Recent literature has emphasised the importance of intra- as well as inter-institutional collaborations for academic research, which has been documented by the increase in team sizes and cross-institutional collaborations on co-authored papers (Adams et al. 2005; Wuchty et al. 2007; Jones et al. 2008). In this academic environment that promotes collaboration and mobility (Fernandez-Zubieta et al. 2016), multiple affiliations are increasingly recognised as facilitating knowledge exchange (ESF 2013) and have been said to become more widespread (Enders and Musselin 2008). Nonetheless, to date there has been little systematic assessment of the extent and patterns of these multiple affiliations, primarily due to the lack of sufficient bibliometric data which would allow for determining such links (Katz and Martin 1997).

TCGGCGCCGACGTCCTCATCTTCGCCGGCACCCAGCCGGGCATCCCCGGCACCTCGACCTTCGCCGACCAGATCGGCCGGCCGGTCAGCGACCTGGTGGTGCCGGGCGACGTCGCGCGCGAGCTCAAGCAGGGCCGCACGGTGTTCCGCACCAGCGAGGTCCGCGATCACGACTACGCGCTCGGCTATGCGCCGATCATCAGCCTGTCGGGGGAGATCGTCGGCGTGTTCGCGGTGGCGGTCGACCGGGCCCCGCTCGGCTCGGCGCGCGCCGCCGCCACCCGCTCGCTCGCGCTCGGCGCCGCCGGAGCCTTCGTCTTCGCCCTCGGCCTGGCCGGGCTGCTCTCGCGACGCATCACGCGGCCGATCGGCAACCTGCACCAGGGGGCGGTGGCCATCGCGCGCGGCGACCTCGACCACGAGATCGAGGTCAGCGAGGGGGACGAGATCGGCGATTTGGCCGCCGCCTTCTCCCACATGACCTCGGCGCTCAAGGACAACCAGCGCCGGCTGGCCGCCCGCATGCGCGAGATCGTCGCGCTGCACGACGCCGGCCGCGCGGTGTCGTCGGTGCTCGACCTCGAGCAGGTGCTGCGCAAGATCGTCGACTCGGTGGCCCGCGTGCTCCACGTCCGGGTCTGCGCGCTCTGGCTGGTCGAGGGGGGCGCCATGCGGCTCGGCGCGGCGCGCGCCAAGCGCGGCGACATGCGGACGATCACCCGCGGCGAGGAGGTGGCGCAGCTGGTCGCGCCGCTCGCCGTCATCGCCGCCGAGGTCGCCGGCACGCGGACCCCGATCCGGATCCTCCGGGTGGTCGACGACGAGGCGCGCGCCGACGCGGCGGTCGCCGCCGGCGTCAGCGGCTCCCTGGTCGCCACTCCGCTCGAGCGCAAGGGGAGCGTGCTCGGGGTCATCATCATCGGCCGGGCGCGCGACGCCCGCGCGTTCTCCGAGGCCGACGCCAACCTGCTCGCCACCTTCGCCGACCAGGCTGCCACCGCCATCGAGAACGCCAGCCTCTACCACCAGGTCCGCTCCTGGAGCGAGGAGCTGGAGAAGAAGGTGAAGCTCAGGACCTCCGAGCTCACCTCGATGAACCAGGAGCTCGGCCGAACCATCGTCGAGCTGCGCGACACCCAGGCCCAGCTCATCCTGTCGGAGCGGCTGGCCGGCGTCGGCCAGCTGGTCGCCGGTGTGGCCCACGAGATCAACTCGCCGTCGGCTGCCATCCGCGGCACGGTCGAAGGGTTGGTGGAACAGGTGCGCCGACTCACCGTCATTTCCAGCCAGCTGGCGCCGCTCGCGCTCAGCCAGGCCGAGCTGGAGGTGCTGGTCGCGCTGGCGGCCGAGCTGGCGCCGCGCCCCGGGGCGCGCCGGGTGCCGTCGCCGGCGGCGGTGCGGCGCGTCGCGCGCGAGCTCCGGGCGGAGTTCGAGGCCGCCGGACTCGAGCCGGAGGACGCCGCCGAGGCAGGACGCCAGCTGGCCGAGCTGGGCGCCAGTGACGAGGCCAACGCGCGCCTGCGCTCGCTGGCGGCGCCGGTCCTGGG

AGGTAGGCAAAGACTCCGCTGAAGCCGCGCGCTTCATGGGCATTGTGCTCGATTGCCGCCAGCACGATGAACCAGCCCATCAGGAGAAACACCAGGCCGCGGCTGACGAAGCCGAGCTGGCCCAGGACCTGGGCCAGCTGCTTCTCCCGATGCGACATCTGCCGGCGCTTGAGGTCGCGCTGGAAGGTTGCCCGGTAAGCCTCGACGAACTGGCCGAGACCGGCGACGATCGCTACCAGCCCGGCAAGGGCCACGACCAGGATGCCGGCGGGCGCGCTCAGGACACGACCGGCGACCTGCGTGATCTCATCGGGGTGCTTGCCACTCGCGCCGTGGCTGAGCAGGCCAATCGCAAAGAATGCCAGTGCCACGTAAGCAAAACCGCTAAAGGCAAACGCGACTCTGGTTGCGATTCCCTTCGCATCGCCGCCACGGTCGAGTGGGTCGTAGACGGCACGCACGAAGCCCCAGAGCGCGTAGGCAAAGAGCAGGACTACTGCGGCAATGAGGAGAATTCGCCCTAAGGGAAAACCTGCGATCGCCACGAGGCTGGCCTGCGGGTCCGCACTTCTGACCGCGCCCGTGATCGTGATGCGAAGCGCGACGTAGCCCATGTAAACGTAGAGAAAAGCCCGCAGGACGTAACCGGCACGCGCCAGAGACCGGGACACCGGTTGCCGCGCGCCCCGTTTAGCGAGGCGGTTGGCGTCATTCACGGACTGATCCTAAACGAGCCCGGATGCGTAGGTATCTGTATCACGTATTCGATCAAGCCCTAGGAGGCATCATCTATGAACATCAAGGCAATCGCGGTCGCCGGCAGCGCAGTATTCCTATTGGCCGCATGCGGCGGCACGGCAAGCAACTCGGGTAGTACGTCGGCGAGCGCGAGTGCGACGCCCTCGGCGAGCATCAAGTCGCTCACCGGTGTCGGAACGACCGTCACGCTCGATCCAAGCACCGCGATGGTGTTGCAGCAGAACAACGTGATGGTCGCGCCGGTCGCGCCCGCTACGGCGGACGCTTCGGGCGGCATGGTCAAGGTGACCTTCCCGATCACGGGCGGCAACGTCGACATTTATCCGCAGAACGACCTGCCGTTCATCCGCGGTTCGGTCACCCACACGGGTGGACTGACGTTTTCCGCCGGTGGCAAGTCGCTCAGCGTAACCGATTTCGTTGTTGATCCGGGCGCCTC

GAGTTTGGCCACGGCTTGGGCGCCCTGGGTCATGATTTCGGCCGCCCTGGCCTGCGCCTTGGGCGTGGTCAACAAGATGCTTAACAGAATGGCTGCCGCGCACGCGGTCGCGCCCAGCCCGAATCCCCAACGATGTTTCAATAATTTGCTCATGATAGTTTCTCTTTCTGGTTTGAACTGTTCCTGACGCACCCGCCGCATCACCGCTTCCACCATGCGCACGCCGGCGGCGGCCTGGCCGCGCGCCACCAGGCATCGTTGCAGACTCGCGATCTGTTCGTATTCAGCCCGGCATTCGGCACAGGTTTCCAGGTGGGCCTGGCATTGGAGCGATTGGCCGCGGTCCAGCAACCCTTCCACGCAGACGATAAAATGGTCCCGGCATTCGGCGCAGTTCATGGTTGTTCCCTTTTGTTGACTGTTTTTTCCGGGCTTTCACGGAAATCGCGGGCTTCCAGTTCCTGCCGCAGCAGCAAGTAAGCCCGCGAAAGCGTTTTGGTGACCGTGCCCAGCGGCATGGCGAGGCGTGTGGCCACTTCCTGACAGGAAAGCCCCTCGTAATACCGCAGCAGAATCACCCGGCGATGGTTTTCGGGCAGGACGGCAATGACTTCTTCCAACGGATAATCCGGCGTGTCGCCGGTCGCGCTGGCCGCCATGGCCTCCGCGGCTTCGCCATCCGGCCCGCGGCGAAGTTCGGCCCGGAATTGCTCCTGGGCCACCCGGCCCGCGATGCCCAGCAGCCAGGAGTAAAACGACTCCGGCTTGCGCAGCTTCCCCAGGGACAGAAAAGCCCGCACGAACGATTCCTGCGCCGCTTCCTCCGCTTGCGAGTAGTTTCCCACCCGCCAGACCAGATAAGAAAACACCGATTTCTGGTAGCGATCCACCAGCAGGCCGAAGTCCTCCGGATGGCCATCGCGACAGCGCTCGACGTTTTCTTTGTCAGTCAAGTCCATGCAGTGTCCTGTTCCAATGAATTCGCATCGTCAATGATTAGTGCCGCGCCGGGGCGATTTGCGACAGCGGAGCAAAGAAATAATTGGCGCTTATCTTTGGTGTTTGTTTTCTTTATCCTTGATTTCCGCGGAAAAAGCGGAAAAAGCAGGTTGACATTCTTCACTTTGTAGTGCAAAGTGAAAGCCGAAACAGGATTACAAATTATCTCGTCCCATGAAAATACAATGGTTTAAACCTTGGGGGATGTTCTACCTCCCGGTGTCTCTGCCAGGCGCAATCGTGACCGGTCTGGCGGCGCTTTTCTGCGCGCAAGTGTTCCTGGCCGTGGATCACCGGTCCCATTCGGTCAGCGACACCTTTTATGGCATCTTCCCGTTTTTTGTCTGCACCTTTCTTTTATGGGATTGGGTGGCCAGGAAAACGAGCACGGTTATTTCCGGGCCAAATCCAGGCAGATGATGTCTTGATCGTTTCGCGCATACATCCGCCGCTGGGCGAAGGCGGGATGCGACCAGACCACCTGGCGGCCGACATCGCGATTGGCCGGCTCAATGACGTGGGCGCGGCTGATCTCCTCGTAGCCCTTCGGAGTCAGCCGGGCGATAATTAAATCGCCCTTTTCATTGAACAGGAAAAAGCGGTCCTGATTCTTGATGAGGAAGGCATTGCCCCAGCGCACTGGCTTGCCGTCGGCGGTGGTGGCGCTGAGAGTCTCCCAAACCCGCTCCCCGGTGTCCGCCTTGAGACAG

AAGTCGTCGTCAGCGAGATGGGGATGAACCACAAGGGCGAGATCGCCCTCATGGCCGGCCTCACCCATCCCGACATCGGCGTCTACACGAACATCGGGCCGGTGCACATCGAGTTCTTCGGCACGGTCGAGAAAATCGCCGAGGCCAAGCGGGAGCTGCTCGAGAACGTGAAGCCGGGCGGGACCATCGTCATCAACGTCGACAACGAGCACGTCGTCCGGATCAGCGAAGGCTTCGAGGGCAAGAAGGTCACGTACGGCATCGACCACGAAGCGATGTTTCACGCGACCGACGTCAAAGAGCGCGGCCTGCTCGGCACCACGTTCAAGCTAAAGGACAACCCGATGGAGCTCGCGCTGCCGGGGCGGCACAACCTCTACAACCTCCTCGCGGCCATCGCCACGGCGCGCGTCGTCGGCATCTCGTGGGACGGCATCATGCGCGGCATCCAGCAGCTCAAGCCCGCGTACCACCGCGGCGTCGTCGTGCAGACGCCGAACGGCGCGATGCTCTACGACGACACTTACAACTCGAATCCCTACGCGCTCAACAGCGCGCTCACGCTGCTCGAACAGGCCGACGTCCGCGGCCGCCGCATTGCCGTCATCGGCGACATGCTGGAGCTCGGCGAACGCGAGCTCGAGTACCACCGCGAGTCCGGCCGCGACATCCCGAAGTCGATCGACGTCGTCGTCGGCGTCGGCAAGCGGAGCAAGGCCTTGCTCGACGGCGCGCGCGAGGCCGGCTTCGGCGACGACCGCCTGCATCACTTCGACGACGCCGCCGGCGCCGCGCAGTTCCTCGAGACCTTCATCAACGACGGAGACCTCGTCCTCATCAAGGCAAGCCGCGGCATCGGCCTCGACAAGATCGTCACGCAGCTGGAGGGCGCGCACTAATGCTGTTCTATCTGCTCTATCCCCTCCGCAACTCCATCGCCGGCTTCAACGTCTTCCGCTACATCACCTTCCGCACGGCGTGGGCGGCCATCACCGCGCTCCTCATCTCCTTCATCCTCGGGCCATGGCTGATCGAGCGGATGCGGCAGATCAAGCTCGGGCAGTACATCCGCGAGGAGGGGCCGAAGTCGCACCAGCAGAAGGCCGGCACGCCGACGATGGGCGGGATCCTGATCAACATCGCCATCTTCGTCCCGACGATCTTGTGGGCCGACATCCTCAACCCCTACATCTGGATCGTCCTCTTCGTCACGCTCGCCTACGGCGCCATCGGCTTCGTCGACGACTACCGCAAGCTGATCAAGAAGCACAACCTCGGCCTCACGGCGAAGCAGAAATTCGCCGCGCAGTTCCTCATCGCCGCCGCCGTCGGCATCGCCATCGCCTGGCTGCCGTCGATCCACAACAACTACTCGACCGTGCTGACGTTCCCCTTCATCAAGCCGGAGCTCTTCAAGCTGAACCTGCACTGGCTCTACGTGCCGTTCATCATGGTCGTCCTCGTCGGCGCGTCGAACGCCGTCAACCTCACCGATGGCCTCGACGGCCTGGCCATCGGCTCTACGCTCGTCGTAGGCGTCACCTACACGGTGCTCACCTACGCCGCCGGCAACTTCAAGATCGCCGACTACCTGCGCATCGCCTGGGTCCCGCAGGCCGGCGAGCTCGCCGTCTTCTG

There are several factors that may contribute to multiple affiliations. Individual scientists may seek affiliations to gain access to additional research resources or networks, as affiliation to an institution is closely linked to resource access, research infrastructure and career opportunities (Long 1978; Long and McGuinnis 1981; Fox 1983; Stephan 2012), but may also be motivated by personal financial benefits (Stephan 2012). While co-authorship can be an effective way of expanding a research group’s competencies, co-affiliation may constitute a way of forming stronger ties between researchers and institutions (ESF 2013). Lander (2015) for instance, found some evidence that in the case of infection and immunity researchers in Canada multiple affiliations facilitate co-authorship. Co-affiliation may also reduce the (administrative) burden of using an institution’s research infrastructure compared to collaboration through co-authorship alone. Furthermore, researchers may seek additional affiliations to increase the visibility and geographic reach of their work, especially if they are placed in more peripheral regions or institutions.